Contributors Quickstart (A Gentle Introduction to GitHub)

9 minute read

So far, we’ve covered quite a lot of ground in our contributors guides!

What is needed is a quickstart guide, so that you don’t have to read all of that to revise \ add a few links to a page, or even submit your first blog-post.

All that’s required to follow this guide is a web-browser and a GitHub account. If you don’t already have one, go ahead and sign up so you can follow along.

If you’ve been following along with these posts from the beginning, you’ll want to go back and review, since I forgot to wrap any liquid templating that I was showing in codesnippets with “raw tags” (see source for details). As a result, a significant portion of the value was lost to any early readers.

Edit This Page

Feel free to submit test pull-requests while following along or exploring on GitHub.

Besides using social media, such as twitter or discord, the simplest way to contribute to these web-sites is by clicking “Edit this page”, which should be found at the bottom of every page run by DIDecentral.

If everything is properly set up on our side of things, you will find yourself transported from our website to that pages source file on GitHub.

Pencil Edit Button on GitHub Source File

If you click the little pencil icon (red circle in above image), you will find a basic text editor and the pages source. If you don’t have commit access to the repository, a patch copy of that file will be created in your github account where you can edit, and propose changes.

Front Matter

This is where configuration on the page level happens.

title: "Welcome to DIDecentral Community Site and Social Archive"
description: "DIDecentral is a collaborative curation initiative aiming to create quality educational content related to Decentralized Identity: Principles, Specs, Code and Initiatives."

# the excerpt is what supplies preview text on the post-index.

excerpt: > 
  A high-level overview of our organization, its projects, and their general state of development.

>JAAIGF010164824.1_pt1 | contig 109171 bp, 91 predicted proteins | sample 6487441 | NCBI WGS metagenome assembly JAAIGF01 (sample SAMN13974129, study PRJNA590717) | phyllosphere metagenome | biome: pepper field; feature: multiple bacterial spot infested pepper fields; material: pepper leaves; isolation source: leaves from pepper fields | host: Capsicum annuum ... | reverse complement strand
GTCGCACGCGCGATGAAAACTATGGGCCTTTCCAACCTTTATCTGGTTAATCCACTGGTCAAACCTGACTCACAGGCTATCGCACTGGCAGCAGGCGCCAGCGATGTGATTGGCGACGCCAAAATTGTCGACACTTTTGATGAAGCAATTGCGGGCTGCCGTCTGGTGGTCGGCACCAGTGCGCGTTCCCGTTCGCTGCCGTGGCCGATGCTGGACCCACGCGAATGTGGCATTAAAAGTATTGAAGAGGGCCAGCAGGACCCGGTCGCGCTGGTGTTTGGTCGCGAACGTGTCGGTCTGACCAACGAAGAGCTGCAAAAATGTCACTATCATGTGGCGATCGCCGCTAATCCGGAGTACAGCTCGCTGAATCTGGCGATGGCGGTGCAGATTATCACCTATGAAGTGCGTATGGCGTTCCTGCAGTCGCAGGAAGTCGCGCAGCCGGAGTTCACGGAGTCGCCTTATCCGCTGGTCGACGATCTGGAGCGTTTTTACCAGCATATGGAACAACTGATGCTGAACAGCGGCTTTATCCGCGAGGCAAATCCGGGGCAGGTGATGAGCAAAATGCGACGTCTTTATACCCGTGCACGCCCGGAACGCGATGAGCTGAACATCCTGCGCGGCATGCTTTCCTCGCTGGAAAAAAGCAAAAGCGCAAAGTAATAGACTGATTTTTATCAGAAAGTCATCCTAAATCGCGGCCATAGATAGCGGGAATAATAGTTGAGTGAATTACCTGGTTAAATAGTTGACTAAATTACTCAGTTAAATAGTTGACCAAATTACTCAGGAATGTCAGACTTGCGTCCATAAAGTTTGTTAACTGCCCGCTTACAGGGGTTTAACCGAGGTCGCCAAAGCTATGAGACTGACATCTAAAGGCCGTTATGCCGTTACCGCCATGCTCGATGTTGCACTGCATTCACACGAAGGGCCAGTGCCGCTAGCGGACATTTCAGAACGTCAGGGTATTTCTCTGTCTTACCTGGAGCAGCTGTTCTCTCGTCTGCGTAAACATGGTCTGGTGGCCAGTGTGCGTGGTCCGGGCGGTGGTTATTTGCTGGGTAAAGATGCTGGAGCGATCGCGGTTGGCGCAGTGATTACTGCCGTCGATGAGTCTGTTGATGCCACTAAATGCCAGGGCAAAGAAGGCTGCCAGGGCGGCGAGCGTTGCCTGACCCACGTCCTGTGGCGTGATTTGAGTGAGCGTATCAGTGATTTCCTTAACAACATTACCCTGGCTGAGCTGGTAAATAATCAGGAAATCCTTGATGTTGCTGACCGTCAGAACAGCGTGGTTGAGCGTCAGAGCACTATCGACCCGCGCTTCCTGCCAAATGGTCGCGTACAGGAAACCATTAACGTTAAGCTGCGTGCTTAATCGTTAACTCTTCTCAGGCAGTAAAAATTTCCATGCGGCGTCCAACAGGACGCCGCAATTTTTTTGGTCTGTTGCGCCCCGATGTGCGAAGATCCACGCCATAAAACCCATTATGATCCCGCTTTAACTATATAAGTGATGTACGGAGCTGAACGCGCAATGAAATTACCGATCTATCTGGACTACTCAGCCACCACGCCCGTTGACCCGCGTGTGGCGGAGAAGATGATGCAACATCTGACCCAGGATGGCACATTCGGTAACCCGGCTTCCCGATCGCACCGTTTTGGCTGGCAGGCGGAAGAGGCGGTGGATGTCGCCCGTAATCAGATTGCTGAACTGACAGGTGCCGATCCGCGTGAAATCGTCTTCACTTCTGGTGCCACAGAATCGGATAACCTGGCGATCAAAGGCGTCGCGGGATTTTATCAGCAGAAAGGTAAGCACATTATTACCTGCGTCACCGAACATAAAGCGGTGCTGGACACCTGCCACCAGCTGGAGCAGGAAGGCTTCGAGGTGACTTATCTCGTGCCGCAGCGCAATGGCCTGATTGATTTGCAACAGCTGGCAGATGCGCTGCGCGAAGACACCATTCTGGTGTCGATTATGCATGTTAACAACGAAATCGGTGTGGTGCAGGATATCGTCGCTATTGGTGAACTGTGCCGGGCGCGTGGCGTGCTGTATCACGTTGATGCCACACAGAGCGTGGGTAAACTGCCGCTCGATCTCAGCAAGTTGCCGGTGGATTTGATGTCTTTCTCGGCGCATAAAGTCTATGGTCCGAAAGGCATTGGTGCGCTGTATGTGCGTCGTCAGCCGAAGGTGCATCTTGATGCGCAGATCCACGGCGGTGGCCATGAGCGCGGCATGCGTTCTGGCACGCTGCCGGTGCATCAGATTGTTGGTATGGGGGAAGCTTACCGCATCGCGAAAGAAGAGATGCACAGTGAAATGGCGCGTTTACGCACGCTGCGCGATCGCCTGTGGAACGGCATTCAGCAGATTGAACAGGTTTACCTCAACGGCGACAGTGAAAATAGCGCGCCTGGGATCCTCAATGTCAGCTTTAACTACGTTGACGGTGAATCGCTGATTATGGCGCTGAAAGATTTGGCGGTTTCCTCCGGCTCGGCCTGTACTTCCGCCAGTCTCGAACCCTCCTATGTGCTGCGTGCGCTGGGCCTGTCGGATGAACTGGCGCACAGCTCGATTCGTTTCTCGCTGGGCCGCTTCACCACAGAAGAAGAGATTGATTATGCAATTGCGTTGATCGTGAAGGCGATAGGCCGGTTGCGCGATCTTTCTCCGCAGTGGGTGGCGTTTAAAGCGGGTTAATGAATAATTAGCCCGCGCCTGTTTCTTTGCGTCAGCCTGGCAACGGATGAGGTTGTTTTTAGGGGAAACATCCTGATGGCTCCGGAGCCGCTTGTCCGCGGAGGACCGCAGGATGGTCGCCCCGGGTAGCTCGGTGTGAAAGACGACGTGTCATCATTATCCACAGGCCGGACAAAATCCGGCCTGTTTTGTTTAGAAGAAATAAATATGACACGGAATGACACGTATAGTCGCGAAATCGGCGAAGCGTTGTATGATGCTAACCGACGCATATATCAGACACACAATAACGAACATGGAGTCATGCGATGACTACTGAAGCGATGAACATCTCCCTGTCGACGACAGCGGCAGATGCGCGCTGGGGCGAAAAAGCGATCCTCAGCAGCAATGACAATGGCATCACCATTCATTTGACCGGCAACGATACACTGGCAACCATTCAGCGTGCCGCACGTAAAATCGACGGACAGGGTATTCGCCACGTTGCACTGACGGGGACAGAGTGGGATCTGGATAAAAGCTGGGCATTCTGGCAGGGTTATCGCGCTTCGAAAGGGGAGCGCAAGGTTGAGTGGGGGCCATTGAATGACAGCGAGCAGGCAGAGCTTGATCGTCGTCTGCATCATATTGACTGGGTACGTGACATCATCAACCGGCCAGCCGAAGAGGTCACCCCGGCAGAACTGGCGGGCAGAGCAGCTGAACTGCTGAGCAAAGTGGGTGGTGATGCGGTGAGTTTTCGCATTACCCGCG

image: /assets/images/didecentral-community-header.png
  teaser: /assets/images/didecentral-community-teaser.png
  caption: ""
  - "Decentralized Identity"
  - "Web of Trust"
  - "Self Sovereign Identity"
  - Archive
  - How-To
categories: ["DIDecentral", "Welcome"]
author: Infominer  

#If you are making some revisions to existing content you can use the following example that will add a contributors section at the bottom of the page near tags and categories (be sure to uncomment and edit those lines to fit the situation of whatever page you are on).
  - #"<a href=''>Infominer</a>"
  - #"<a href=''>JuanSC</a>"

#If you want to change a permalink, you must add the current permalink to the `redirect_from` list,  or create one if it does not already exist.
permalink: welcome/
  - welcome-didecentral/
  - welcome
  - welcome-didecentral
toc_sticky: true
published: true
last_modified_at: 2019-07-10T11:22:33-23:00
#Be sure to change the modified date. I create my own custom made-up time, with the actual date. You can simply ignore the time, and update the date, or use whatever you'd like for the time. Later, the most recently modified content will be featured.

In yaml documents, and the yaml front-matter of posts, the #hashtag is used for comments. Hopefully with the commented front-matter above, it’s reasonably clear how the configuration of a page works. There are other page settings, but this covers all the essentials.

Saving your changes

Once you’ve completed any edits, whether you’ve added a link or corrected a spelling error, leave a simple comment explaining what type of change you’re proposing.

Once you’ve submitted a change, GitHub compares the original with your proposed changes and asks if you’d like to create a pull-request.

Assuming you’re happy with the changes (in green at the bottom) go ahead and create a pull-request.

Leave a comment explaining your changes. There is plenty of room to be as descriptive as you want in the pull-request comments, compared to the commit comment which is typically short.

Checking on your Pull-Request

You should get an e-mail notifying you of any updates related to your pull-request. However, you can always see updates related to your open issues and pull-requests by clicking the GitHub logo at the top of any page on GitHub.

That feed also includes notifications for any individuals you follow or repositories you watch.

Since the account I used to create this guide doesn’t follow anyone or have any activity, here’s an example of an active feed:

If you don’t have time to get into GitHub, don’t feel obliged to read any further. Above should be plenty to begin making simple contributions, as you browse, without getting too technical.


One advantage of forking the repository is that you can make as many changes as you like, and take as long as you want in your local repository. Then submit a pull-request when you’re satisfied.

Now you’ll have a copy of the repository in your account.

Write a Blog Post

Since you have full permissions to this repository, you can upload files or create them right in your browser!

This site is for the community. Anyone is welcome to sumbit a post. This should be a low-stakes environment where anyone could learn to use GitHub and GitHub Pages for the first time.